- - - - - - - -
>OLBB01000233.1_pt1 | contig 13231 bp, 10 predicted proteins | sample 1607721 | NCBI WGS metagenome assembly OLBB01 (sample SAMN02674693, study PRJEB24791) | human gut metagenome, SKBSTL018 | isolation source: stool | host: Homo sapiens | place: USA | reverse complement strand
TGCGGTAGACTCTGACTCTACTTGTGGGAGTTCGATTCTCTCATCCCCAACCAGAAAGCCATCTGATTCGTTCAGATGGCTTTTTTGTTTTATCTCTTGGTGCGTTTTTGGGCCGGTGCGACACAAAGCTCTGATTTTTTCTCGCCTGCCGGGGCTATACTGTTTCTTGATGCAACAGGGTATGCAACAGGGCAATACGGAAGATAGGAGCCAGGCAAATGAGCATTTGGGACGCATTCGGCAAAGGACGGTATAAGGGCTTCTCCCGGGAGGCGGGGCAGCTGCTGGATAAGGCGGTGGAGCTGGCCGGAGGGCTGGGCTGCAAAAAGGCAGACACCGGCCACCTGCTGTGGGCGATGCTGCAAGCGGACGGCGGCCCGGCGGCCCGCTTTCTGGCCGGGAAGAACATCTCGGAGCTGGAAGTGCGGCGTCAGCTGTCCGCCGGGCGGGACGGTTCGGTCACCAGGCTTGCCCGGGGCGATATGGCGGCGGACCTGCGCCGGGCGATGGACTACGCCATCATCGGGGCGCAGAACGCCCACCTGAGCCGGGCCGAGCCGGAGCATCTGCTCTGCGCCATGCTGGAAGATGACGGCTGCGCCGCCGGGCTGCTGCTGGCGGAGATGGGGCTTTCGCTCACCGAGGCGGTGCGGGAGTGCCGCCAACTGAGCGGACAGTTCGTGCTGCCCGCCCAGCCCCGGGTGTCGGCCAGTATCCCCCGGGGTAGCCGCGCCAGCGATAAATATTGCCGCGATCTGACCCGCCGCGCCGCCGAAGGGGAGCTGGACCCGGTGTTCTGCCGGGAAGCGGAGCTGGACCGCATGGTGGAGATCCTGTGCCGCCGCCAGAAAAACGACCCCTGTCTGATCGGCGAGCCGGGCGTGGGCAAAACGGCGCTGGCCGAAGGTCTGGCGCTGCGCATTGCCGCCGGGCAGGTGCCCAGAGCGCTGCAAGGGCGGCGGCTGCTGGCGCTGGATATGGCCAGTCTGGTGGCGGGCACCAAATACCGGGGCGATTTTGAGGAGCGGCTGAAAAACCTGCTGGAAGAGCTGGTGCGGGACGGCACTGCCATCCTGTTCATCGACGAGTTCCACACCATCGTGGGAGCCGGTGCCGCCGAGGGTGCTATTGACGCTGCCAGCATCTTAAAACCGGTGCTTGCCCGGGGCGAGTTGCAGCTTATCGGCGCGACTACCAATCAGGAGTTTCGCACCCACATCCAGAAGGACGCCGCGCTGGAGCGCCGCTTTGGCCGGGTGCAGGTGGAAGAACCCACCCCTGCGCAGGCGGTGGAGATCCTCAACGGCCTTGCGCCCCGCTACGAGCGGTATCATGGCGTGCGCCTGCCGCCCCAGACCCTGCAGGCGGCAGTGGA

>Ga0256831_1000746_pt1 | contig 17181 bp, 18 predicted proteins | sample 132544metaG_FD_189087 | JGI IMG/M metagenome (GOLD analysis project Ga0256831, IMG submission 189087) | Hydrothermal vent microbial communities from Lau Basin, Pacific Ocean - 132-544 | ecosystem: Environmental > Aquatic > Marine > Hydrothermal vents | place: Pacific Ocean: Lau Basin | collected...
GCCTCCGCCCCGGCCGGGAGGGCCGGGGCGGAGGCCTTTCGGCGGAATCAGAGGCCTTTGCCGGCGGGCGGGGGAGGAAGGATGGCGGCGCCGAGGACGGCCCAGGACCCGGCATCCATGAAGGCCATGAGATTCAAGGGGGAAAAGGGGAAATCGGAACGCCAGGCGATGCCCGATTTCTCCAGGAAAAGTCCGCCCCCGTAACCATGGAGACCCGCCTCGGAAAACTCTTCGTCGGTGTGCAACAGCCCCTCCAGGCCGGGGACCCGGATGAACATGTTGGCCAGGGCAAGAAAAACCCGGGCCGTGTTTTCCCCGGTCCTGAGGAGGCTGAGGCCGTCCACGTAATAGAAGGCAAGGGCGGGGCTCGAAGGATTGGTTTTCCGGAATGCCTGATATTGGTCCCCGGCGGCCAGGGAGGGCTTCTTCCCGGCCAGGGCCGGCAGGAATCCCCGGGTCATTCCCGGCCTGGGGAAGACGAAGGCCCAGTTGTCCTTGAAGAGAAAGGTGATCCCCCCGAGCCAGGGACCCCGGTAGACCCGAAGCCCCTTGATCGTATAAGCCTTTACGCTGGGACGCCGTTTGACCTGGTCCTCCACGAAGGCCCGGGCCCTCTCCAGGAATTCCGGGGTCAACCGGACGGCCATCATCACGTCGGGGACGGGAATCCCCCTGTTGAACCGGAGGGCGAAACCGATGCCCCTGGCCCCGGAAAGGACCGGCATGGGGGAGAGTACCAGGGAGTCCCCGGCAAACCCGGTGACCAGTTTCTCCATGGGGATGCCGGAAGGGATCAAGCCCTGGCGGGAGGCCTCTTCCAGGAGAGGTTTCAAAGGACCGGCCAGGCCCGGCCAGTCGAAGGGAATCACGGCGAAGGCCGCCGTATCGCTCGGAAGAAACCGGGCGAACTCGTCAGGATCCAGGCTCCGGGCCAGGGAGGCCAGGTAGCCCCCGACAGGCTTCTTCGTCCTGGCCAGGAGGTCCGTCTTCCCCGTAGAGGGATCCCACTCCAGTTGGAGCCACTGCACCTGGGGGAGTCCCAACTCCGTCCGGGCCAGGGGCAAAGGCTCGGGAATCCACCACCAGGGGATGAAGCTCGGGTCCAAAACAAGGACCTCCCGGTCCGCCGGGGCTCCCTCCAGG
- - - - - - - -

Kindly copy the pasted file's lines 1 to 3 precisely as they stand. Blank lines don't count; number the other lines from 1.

>OLBB01000233.1_pt1 | contig 13231 bp, 10 predicted proteins | sample 1607721 | NCBI WGS metagenome assembly OLBB01 (sample SAMN02674693, study PRJEB24791) | human gut metagenome, SKBSTL018 | isolation source: stool | host: Homo sapiens | place: USA | reverse complement strand
TGCGGTAGACTCTGACTCTACTTGTGGGAGTTCGATTCTCTCATCCCCAACCAGAAAGCCATCTGATTCGTTCAGATGGCTTTTTTGTTTTATCTCTTGGTGCGTTTTTGGGCCGGTGCGACACAAAGCTCTGATTTTTTCTCGCCTGCCGGGGCTATACTGTTTCTTGATGCAACAGGGTATGCAACAGGGCAATACGGAAGATAGGAGCCAGGCAAATGAGCATTTGGGACGCATTCGGCAAAGGACGGTATAAGGGCTTCTCCCGGGAGGCGGGGCAGCTGCTGGATAAGGCGGTGGAGCTGGCCGGAGGGCTGGGCTGCAAAAAGGCAGACACCGGCCACCTGCTGTGGGCGATGCTGCAAGCGGACGGCGGCCCGGCGGCCCGCTTTCTGGCCGGGAAGAACATCTCGGAGCTGGAAGTGCGGCGTCAGCTGTCCGCCGGGCGGGACGGTTCGGTCACCAGGCTTGCCCGGGGCGATATGGCGGCGGACCTGCGCCGGGCGATGGACTACGCCATCATCGGGGCGCAGAACGCCCACCTGAGCCGGGCCGAGCCGGAGCATCTGCTCTGCGCCATGCTGGAAGATGACGGCTGCGCCGCCGGGCTGCTGCTGGCGGAGATGGGGCTTTCGCTCACCGAGGCGGTGCGGGAGTGCCGCCAACTGAGCGGACAGTTCGTGCTGCCCGCCCAGCCCCGGGTGTCGGCCAGTATCCCCCGGGGTAGCCGCGCCAGCGATAAATATTGCCGCGATCTGACCCGCCGCGCCGCCGAAGGGGAGCTGGACCCGGTGTTCTGCCGGGAAGCGGAGCTGGACCGCATGGTGGAGATCCTGTGCCGCCGCCAGAAAAACGACCCCTGTCTGATCGGCGAGCCGGGCGTGGGCAAAACGGCGCTGGCCGAAGGTCTGGCGCTGCGCATTGCCGCCGGGCAGGTGCCCAGAGCGCTGCAAGGGCGGCGGCTGCTGGCGCTGGATATGGCCAGTCTGGTGGCGGGCACCAAATACCGGGGCGATTTTGAGGAGCGGCTGAAAAACCTGCTGGAAGAGCTGGTGCGGGACGGCACTGCCATCCTGTTCATCGACGAGTTCCACACCATCGTGGGAGCCGGTGCCGCCGAGGGTGCTATTGACGCTGCCAGCATCTTAAAACCGGTGCTTGCCCGGGGCGAGTTGCAGCTTATCGGCGCGACTACCAATCAGGAGTTTCGCACCCACATCCAGAAGGACGCCGCGCTGGAGCGCCGCTTTGGCCGGGTGCAGGTGGAAGAACCCACCCCTGCGCAGGCGGTGGAGATCCTCAACGGCCTTGCGCCCCGCTACGAGCGGTATCATGGCGTGCGCCTGCCGCCCCAGACCCTGCAGGCGGCAGTGGA

>Ga0256831_1000746_pt1 | contig 17181 bp, 18 predicted proteins | sample 132544metaG_FD_189087 | JGI IMG/M metagenome (GOLD analysis project Ga0256831, IMG submission 189087) | Hydrothermal vent microbial communities from Lau Basin, Pacific Ocean - 132-544 | ecosystem: Environmental > Aquatic > Marine > Hydrothermal vents | place: Pacific Ocean: Lau Basin | collected...